DISCUSSION: Defining Our Field - what is 'classical music' to us, why are we involved and what can we learn from our differences? Read John Dante Prevedini's essay, watch the panel discussion and make your own comments.
Keiko Takano was born in Nagoya, Japan, and grew up in Tatsuno in Hyogo prefecture. She worked in the Tokyo advertising industry for several years, but then changed career, moving to London to study music at the Royal College of Music and the University of London. Her composition teachers were Edwin Roxburgh, Martin Butler, Philip Cashian and Peter Sander. She also studied piano with Susan Bradshaw and Kazuko Takemoto, and jazz piano with Peter Sander.
Her music has been performed by many instrumentalists in the UK, continental Europe, Japan and the USA, including members of the London Sinfonietta, Orchestra de Lille, cellist Adalbert Skocic and guitarist Carsten Radtke.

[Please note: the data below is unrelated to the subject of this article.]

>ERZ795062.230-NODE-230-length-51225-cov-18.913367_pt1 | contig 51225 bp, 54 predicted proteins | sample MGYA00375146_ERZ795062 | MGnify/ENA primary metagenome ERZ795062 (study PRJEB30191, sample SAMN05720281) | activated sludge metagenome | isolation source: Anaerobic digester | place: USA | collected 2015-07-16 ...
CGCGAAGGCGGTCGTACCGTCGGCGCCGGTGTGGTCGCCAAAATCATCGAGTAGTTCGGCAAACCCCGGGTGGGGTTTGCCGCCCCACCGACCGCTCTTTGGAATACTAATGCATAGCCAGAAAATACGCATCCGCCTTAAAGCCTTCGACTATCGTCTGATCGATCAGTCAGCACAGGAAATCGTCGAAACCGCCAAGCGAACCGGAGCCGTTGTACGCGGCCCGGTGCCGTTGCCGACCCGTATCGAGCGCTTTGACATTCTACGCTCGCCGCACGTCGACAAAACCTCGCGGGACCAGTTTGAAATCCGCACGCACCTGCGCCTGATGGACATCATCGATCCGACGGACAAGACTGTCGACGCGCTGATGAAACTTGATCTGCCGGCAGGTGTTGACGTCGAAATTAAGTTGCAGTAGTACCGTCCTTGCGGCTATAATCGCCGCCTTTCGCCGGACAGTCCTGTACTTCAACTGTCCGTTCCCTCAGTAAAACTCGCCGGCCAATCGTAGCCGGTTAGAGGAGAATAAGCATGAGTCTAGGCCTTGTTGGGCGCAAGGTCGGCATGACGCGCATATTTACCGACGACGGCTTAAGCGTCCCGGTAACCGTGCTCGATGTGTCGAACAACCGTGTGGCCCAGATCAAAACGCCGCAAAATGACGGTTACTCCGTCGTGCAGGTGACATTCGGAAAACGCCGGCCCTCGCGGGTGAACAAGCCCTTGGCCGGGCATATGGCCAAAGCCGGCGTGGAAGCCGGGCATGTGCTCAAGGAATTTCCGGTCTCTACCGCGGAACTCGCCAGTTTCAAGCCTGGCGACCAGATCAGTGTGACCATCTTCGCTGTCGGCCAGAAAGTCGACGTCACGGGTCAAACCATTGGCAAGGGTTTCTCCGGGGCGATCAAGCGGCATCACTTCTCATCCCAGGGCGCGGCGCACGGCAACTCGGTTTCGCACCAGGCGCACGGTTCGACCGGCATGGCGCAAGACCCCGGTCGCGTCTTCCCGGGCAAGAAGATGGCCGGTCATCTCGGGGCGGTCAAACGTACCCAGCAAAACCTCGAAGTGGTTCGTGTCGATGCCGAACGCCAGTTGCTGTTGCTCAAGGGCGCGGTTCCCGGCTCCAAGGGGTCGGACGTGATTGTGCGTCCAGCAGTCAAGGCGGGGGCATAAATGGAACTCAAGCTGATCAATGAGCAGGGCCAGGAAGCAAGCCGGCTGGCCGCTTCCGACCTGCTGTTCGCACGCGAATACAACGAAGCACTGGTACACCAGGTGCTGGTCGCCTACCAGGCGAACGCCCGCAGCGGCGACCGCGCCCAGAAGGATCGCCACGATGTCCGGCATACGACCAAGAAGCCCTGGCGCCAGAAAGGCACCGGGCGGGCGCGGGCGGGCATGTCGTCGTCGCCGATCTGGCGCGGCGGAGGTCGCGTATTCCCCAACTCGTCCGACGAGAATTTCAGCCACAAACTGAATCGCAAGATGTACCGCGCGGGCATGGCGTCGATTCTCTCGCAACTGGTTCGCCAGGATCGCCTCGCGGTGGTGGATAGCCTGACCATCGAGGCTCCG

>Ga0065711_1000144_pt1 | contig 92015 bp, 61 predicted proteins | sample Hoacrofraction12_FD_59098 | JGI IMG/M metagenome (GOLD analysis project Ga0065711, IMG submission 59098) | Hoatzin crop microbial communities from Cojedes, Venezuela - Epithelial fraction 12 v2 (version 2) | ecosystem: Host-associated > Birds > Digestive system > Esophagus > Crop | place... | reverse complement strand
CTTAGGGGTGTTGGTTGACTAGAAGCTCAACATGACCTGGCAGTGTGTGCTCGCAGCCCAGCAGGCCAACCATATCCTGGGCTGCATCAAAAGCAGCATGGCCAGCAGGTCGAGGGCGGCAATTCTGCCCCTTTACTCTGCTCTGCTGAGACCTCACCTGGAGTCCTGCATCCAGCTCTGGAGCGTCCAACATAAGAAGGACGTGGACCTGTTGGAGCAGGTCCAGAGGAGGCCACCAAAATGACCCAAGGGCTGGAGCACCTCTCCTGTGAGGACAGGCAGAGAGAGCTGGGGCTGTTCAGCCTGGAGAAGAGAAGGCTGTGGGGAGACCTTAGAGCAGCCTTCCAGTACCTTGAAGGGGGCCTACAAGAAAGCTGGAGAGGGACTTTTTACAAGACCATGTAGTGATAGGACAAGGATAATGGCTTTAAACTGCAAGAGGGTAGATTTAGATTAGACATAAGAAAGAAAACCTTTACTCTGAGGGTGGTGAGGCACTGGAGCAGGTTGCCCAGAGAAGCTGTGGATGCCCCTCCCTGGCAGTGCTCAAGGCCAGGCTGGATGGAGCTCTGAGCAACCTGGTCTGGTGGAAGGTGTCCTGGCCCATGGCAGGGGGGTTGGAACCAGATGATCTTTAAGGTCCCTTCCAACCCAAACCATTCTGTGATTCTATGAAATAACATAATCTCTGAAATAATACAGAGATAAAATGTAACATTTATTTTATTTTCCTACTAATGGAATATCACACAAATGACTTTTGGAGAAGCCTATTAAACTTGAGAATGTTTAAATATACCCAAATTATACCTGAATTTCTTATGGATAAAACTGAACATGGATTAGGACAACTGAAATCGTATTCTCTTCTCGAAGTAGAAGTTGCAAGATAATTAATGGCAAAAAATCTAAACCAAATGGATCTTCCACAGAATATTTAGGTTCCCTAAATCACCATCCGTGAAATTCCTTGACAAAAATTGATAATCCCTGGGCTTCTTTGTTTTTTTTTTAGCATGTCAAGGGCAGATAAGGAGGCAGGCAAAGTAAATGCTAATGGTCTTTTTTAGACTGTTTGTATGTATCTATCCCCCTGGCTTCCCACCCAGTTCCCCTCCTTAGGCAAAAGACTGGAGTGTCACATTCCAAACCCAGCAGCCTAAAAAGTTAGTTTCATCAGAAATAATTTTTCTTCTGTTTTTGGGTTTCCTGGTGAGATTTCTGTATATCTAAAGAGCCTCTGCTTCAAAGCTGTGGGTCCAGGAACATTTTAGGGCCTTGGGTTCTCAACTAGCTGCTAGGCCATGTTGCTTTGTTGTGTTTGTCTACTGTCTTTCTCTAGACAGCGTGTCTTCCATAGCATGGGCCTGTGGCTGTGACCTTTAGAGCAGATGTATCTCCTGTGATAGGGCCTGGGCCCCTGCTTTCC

Her orchestral work La Petite Rhapsodie reached the finals of the 1998 Christoph Deltz Composition Competition, she was a Sound and Music shortlisted composer from 2006-2009, and her chamber work so early in the morning was selected for World Music Days Sweden performances in 2009. Another orchestral work, Shakunage no odori, written in memory of the 2011 Earthquake and Tsunami in Fukushima prefecture, was performed by Akiko Ohtomo and Hokusai Chamber Orchestra in 2012 at a memorial concert for the disaster in London.
Keiko Takano has also composed original music for theatre productions such as Tokyo International Players' Richard II 'R3', and she was chorus master for Gin no Bashamichi - La route du l'argent pour le Chario for theatre company Gin no Bashamichi under the supervision of the Shochiku Company in Japan.
More information: keikotakano.net